The evidence of the effectiveness of UAF and other anti-nazi campaigns is that not only the BNP but also the EDL have lost a vast amount of the momentum they had only a couple of years ago. Without being complacent there has to be some credit given to anti-nazi activists and the left for that. That doesn’t mean we can sit back and rest on our laurels because many millions voted for UKIP who are not nazis. But even there, Farage has struggled to be viewed as respectable and electable because there has been a sustained anti-racist campaign by the left.

    There is also now a much stronger countervailing left movement developing in the form of Corbyn’s support which has pushed the agenda of anti-austerity and anti-racism to the fore for the first time in decades. While I disagree with his reformist agenda there are many things I agree with in Corbyn’s politics and his success is a very important outcome of the years of consistent anti-racist and anti-austerity campaigning by the likes of activists in Colchester and elsewhere. This will undoubtedly offer and alternative pole of attraction to former Labour voters who voted UKIP. But then fighting racism and the nazis is not simply limited to electoral politics which is the whole point of the Colchester demo and explains the reaction of the local paper who believe political engagement should be limited to people voting every five years.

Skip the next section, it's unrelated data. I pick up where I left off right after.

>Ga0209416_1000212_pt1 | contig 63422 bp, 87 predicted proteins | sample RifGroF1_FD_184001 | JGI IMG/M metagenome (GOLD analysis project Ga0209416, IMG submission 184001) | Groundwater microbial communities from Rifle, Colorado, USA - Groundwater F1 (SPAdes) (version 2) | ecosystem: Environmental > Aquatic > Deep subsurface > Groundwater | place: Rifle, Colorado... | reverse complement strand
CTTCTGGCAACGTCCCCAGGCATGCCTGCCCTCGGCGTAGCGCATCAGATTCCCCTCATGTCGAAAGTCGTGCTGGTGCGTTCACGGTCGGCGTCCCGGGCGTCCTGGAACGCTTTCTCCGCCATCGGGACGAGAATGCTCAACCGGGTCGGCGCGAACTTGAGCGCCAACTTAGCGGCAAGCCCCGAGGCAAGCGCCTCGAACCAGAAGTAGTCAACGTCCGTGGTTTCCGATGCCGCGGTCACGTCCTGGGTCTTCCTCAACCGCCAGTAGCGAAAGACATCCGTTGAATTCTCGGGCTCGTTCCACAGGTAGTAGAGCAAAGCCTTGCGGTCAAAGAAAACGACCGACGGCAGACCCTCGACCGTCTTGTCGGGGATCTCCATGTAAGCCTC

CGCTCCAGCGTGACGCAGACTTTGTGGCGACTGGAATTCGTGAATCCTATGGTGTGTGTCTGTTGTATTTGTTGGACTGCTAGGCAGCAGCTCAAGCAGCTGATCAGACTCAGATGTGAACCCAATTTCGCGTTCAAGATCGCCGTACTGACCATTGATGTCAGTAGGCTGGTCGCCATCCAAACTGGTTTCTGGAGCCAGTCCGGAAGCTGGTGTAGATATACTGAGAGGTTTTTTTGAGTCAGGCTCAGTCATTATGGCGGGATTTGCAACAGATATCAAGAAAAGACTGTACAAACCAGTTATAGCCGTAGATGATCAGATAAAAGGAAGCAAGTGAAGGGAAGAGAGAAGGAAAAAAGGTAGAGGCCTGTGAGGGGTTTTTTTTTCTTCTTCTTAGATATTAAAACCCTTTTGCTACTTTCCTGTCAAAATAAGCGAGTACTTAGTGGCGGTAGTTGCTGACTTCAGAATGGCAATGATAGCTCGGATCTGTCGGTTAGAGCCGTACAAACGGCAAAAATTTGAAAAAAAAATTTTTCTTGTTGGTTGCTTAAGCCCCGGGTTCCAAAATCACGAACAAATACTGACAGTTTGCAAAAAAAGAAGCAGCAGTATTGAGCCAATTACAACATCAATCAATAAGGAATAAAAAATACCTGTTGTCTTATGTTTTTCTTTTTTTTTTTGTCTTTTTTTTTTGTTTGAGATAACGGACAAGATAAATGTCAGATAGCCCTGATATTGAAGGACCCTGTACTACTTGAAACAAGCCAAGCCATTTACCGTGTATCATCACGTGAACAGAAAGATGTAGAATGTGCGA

Returning to the liberal presses’s concept of free speech – we can respectfully disagree with giving nazi a platform to minimise the Holocaust. Our no platform position does and will continue to win support regardless of whether a director at a local commercial news paper disagrees with it. The nazis are unable to grow at the moment because we have adopted this position. The last thing we need is to drop this principle in the unlikely hope of popular support from the liberal media. Nor are we going to win them to this position if we don’t promote it ourselves. Historically the liberal media has usually supported the nazis claim that it’s their right to defend the Holocaust and other despicable acts in the name of free speech so, rather than wasting our limited resources on the unlikely possibility of convincing the liberal media otherwise, our priority must be to work with local communities, Corbyn, anti-nazi activists, TU’s and the rest of the left to continue to build a strong anti-racist and anti-Islamophobic movement locally and nationally that can challenge those who want to give the nazis a platform and respond to any nazi activity. It’s an ongoing process and there will continue to be debates about tactics and strategy but I think the principle of no platforming nazis is still a very effective way of marginalising them.